Where is Twardowski? CTF by SecuRing Twardowski, one of the greatest hackers in Cracow, has been missing for 3 days now. He left some notes, but nobody can access them. Can you help us?

~taken from the rules page




Link to the CTF: https://twardowski.securing.pl/

Quick description

This CTF was organized by SecuRing as a week-long CTF with small challenges sprinkled around a website and final flags for getting to a hidden directory and getting all flags.

I was solving challenges from this CTF with few members of AlphaPwners

20 normal flags

801

After checking the source code of the page I noticed there were around 1000 lines in the documents, most of them empty. I was able to find the flag around line 500 801

802

To find this flag I had to check cookies that the site created. 802

803

To find this one I had to check the headers server sends when getting the index page

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$ curl --head https://twardowski.securing.pl/
HTTP/1.1 200 OK
Server: nginx
Date: Fri, 11 Sep 2020 17:39:49 GMT
Content-Type: text/html
Content-Length: 5652
Last-Modified: Tue, 01 Sep 2020 13:17:54 GMT
Connection: keep-alive
ETag: "5f4e4a02-1614"
[...Cookies...]
X-Totaly-Legit-Header: FLAG{803d8adce61c4b1efb974f5eff93f5cb54afd}
Accept-Ranges: bytes

804

I found this flag by looking at robots.txt

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User-agent: pentest
Disallow: /*
Disallow: /FLAG{804764d8bae198e68fcc037066c386978a187}
#TODO: remove .DS_Store file from statics ~ntrojanowska

I also got a .DS_Store hint here

.DS_Store

.DS_Store is a file created by OSX systems to save metadata about directories in Finder. With this file I was able to extract the list of file entries in “/static/”

If it’s just catted out then there’s just a lot of garbage data so I decided to make it easier to read with a quick sed filter

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$ cat .DS_Store | sed 's/Ilocblob/\n/g'
Bud1
 � 
   3
[email protected]�@ @ @3▒android-icon-144x144.png
��������▒android-icon-192x192.png
��������android-icon-36x36.png
��������android-icon-48x48.png
��������android-icon-72x72.png
��������android-icon-96x96.png
��������apple-icon-114x114.png
��������apple-icon-114x114.png_original
��������apple-icon-120x120.png
��������apple-icon-120x120.png_original
��������apple-icon-144x144.png
��������apple-icon-144x144.png_original
��������apple-icon-152x152.png
��������apple-icon-152x152.png_original
��������apple-icon-180x180.png
��������apple-icon-180x180.png_original
��������apple-icon-57x57.png
��������apple-icon-57x57.png_original
��������apple-icon-60x60.png
��������apple-icon-60x60.png_original
��������apple-icon-72x72.png
��������apple-icon-72x72.png_original
��������apple-icon-76x76.png
��������apple-icon-76x76.png_original
��������▒apple-icon-precomposed.png
��������#apple-icon-precomposed.png_original
��������apple-icon.png
��������apple-icon.png_original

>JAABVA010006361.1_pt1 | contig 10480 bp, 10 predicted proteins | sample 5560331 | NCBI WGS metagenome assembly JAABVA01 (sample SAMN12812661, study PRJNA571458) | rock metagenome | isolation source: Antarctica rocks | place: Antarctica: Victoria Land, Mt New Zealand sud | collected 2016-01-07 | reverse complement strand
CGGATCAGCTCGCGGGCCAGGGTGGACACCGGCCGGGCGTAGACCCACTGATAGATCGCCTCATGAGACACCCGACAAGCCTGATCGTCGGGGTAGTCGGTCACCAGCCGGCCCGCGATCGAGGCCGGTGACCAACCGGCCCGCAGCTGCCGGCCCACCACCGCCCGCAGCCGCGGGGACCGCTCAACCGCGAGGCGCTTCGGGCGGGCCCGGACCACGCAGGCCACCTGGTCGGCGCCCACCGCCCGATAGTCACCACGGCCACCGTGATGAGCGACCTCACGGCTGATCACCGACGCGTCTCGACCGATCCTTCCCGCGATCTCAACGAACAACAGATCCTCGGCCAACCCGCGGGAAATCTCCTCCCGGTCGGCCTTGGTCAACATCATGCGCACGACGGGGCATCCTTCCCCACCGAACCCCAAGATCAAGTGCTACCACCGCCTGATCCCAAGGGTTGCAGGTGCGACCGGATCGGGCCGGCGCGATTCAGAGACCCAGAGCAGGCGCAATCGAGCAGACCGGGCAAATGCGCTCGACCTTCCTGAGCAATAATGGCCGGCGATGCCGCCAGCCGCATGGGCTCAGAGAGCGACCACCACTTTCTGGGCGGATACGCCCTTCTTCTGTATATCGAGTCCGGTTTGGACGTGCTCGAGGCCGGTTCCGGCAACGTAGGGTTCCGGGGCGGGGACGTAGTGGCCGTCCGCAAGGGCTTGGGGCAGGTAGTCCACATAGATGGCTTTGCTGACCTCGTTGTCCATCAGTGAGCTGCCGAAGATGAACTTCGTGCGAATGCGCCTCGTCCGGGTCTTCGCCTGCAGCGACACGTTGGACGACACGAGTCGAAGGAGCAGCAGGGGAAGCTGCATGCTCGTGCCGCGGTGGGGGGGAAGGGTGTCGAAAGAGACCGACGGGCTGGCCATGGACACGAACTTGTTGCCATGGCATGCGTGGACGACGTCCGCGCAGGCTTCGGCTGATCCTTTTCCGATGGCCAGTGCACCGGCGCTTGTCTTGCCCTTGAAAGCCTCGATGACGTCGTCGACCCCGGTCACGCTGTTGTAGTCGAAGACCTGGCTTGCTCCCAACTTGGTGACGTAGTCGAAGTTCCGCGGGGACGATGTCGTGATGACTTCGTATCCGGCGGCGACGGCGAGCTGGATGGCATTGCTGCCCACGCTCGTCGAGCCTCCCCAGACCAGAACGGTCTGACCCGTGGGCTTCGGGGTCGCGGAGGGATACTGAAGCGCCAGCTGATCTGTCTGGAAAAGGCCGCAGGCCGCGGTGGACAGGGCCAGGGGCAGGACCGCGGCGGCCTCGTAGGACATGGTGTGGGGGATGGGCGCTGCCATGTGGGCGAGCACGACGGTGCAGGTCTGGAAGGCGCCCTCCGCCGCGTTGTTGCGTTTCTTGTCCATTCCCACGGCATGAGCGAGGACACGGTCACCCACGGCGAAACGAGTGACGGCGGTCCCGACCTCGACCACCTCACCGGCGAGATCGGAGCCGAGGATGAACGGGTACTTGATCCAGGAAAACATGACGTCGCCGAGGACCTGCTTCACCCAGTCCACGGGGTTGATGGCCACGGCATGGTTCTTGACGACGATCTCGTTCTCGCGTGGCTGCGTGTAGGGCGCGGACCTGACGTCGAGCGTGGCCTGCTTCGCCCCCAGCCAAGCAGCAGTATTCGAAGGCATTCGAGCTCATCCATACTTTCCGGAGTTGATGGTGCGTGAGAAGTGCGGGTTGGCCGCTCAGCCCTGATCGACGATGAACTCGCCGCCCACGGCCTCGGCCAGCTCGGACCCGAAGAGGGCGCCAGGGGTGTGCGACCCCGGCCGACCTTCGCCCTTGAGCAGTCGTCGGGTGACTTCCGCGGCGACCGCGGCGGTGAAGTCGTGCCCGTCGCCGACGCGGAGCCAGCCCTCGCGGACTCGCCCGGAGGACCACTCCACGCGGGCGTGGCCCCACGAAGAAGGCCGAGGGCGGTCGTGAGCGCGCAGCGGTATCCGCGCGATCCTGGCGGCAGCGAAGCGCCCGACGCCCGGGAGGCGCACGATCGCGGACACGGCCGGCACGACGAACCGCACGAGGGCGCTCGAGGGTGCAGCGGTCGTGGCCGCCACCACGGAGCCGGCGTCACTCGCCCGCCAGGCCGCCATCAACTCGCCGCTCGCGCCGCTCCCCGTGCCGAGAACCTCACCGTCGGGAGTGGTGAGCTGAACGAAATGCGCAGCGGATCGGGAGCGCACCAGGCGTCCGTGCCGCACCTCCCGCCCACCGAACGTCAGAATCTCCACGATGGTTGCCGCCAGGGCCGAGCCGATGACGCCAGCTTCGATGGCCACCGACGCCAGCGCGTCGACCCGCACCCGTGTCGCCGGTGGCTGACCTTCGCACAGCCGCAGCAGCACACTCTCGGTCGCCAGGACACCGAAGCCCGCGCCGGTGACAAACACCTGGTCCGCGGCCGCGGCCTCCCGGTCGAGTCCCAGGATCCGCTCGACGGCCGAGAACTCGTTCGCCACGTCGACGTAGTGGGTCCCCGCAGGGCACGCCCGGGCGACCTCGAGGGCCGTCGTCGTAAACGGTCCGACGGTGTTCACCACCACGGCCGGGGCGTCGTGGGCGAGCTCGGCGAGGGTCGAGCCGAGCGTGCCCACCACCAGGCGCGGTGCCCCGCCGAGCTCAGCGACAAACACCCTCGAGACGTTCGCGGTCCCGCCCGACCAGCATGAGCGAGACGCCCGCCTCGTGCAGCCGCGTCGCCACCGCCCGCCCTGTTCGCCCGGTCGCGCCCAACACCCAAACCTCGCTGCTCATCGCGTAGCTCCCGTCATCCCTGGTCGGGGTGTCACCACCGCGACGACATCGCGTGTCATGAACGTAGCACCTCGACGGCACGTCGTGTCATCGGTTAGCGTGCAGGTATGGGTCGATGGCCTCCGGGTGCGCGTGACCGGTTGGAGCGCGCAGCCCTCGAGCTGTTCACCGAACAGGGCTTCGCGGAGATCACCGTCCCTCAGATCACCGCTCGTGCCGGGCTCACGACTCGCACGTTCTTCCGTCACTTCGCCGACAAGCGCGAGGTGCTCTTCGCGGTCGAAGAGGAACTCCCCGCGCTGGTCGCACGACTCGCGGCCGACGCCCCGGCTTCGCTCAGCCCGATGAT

��������background.png
��������background_lowreso.png
��������browserconfig.xml
��������favicon-16x16.png
��������favicon-32x32.png
��������favicon-96x96.png
��������        flag.html
��������+FLAG{80bfd64a059a831b5b2a3460899ef22fdfdff}
��������        game.html
��������
        hello_world
��������        index.php
manifest.json
moonlight.mp3
��������ms-icon-144x144.png
��������ms-icon-150x150.png
��������ms-icon-310x310.png
��������ms-icon-70x70.png
��������rb500_webupgrade.bin
��������secret_message_inside.zip
��������secrets.min.js
sha256.min.js
��������        style.css
��������zRZYMappka.apk
��������

805

I found this flag when I stumbled upon the 404 page. The text is somehow readable after flipping it 805

806

I found this flag in flag.html (mentioned in .DS_Store)

When I opened the file in my browser it was all grey but after highlighting part of the page i saw characters resembling a QR code 806 page

After seeing that i looked at the source code of the page 806 source

After copying the text straight from the page to a text document (with the spaces preserved) I prepared a python script to convert it into a qr code image:

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from PIL import Image

lines = [l.replace('\n', '') for l in open('./flag_txt', 'r').readlines()]

dimensions = (len(lines[0]), len(lines) * 2) # Width, Height
i = Image.new('RGB', dimensions, color = 'white')

pixels = i.load()

for y, row in enumerate(lines):
    for x, p in enumerate(row):
        if p == '@':
            pixels[x, y*2] = (0, 0, 0)
            pixels[x, (y*2)+1] = (0, 0, 0)
        else:
            pixels[x, y*2] = (0xff, 0xff, 0xff)
            pixels[x, (y*2)+1] = (0xff, 0xff, 0xff)

i.save('./806.png')

NOTE: Height is doubled because without it the image is squished and unreadable by most readers i tried

Final result: 806

807

I found flag 807 in the “hello_world” file mentioned in DS_Store. After downloading it I checked it with file

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$ file hello_world
hello_world: ELF 32-bit LSB executable, ARM, EABI5 version 1 (GNU/Linux), statically linked, for GNU/Linux 3.2.0, not stripped

As it’s an ELF file I decided to open it up in ghidra

After analysis finished I noticed two suspicious functions in the function listing: 807 functions

The “easy_flag” function was just a decoy, didn’t really contain anything interesting 807 easy flag

The “another_flag” contained some interesting array stuff 807 another flag After cleaning it up a bit in ghidra (retyping the return value, changing the variable name) I saw the individual characters clearly 807 another cleaned